A spinal compression injury can result from an accident, arthritic conditions, degenerative spinal conditions, and osteoporosis. Spinal compression treatment typically depends upons the extent and cause of the compression, however, in many cases, non-invasive options can bring about dramatic relief. If conservative methods fail to work, surgical intervention may be necessary. Here are 3 non-invasive treatment options for your spinal compression injury.
Non-steroidal anti-inflammatory drugs, or NSAIDs, are very effective in relieving spinal pain. Not only do NSAIDs help alleviate pain, they also help decrease inflammation, which is typically very common with injuries of the spine.
Acetaminophen is another effective pain reliever, however, while it helps control pain, it does little to curb inflammation. If NSAIDs and acetaminophen fail to improve symptoms, your doctor may recommend a short course of opioid-based analgesics. These drugs are highly effective in managing pain, but they can lead to unpleasant side effects such as extreme tiredness, dizziness, constipation, confusion, and urinary retention. In addition to side effects, opioids can lead to drug dependence.
Corticosteroids such as cortisone and prednisone may also be recommended by your healthcare provider to manage your pain and inflammation. Corticosteroids can also produce side effects such as mood changes, appetite fluctuations, weight gain, fluid retention, and sometimes, an increased risk for infection.
Wearing a back brace can help stabilize and support your back to limit movement. This allows your injury to heal, relieves pain, and, because a brace gently compress your back tissues, circulation is increased. With better circulation, blood flow is enhanced, which promotes healing.
It is important that you talk to your doctor before wearing a back brace to make sure that it is the appropriate treatment for your situation. In addition, wear your brace to your doctor's appointment so that he or she can determine if the brace fits properly. An ill-fitting lumbar brace can impeded circulation, exacerbate pain and inflammation, and delay healing.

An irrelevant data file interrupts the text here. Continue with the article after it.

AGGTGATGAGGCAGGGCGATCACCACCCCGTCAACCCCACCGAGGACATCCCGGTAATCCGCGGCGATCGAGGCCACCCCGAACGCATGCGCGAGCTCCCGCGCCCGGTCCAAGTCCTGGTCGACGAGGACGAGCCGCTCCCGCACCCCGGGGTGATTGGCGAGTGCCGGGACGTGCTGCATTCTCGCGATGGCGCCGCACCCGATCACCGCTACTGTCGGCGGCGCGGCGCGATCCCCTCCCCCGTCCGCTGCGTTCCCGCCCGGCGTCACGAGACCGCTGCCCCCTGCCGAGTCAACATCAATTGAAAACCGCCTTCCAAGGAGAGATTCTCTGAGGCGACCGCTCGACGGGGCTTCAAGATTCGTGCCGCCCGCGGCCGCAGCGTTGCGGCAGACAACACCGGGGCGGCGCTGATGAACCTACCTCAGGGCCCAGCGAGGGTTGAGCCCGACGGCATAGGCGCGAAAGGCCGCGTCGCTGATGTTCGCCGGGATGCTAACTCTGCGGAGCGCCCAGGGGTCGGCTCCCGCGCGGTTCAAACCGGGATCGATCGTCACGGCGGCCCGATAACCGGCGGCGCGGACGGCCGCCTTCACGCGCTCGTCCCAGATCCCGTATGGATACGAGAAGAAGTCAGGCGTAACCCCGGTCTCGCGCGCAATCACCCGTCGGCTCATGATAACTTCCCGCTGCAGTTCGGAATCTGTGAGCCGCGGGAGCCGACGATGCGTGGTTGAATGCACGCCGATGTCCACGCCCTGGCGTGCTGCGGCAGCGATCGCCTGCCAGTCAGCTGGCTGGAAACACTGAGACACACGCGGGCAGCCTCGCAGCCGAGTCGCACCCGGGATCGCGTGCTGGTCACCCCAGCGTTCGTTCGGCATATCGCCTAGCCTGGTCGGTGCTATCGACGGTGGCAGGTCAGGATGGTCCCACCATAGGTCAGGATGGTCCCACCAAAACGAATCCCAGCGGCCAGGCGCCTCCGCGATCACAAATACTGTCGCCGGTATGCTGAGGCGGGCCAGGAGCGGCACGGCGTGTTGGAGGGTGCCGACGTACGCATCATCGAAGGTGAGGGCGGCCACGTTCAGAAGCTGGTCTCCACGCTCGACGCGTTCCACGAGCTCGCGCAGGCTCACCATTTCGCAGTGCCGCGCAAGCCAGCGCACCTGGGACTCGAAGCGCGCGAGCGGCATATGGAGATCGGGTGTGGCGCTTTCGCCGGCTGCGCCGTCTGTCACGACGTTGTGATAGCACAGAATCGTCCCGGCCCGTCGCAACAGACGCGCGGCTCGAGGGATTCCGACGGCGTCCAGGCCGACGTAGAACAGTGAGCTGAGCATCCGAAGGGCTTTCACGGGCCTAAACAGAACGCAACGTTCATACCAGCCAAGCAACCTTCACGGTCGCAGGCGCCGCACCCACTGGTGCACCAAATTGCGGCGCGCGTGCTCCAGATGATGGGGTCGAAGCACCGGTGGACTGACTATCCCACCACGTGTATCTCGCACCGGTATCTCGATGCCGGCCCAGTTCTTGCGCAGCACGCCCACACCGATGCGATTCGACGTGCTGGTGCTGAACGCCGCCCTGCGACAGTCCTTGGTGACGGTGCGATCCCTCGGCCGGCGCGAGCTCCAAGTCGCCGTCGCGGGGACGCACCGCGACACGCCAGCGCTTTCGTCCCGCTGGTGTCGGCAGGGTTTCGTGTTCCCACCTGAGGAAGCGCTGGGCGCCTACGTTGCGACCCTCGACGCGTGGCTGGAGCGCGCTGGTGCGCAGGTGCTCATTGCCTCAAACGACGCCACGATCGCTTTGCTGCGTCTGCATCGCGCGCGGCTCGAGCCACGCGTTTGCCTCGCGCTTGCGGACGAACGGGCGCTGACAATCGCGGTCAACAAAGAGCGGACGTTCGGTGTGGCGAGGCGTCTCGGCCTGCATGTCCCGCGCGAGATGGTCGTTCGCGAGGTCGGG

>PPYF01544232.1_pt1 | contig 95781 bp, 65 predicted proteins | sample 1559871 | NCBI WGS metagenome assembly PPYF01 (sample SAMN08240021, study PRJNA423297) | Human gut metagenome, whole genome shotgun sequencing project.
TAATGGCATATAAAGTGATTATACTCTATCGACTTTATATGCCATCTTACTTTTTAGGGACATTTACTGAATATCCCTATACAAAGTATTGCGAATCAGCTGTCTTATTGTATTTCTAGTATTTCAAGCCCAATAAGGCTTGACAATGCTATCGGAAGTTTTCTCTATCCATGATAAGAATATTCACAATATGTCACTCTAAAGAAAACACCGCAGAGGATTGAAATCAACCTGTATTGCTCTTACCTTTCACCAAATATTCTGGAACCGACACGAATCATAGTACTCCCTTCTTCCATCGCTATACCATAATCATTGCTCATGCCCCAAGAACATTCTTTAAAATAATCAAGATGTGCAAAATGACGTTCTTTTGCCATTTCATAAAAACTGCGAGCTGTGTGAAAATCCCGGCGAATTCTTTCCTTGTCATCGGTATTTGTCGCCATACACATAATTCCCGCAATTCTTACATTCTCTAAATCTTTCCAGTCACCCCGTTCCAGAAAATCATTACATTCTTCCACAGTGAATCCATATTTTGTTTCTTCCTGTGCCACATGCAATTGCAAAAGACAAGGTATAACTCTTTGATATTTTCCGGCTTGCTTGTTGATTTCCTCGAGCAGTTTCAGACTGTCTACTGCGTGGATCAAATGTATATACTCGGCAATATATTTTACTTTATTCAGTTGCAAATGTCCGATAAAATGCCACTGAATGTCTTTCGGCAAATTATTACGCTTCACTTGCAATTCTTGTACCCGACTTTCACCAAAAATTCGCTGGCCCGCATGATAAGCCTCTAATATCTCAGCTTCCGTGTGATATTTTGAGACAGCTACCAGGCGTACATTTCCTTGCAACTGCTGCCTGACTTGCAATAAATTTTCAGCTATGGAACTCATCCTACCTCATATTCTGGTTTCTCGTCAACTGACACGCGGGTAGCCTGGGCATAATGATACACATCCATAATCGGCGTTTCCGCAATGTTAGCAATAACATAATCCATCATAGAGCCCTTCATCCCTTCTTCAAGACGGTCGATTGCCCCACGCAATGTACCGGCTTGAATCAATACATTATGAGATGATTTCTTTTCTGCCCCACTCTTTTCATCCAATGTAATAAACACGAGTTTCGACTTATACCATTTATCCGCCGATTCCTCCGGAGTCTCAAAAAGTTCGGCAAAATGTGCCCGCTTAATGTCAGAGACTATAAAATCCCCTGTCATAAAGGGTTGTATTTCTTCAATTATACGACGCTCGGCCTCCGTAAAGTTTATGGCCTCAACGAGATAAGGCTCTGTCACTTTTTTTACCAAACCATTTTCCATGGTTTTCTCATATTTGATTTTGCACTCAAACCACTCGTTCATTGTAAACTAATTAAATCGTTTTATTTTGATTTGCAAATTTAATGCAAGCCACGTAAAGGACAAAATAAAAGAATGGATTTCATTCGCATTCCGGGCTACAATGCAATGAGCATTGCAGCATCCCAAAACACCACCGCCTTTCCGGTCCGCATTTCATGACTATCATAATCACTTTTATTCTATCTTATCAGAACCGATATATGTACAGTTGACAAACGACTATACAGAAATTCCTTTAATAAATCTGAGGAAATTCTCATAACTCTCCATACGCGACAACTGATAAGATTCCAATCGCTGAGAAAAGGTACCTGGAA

Spinal compression injuries often hurt more during activity. While exercise is sometimes recommended for mild to moderate osteoporosis, rheumatoid arthritis, and osteoarthritis, injuries involving the spine generally respond better to rest.
To further enhance the benefits of rest, place a heating pad over the affected area. Keep the temperature of the heating pad set to low or medium, and never sleep with a heating pad on. If your spinal injury is new, your doctor might recommend the use of ice packs for the first few days to help relieve inflammation. After inflammation subsides, heat will help soothe your muscles and surrounding tissues while promoting circulation and healing.
If you have sustained an injury to your spine, work with your doctor to determine which spinal compression treatment is right for your individual situation. For additional information on spinal compression treatment go to http://swfna.com. The sooner an effective treatment plan is implemented, the more likely you are to enjoy a very favorable prognosis.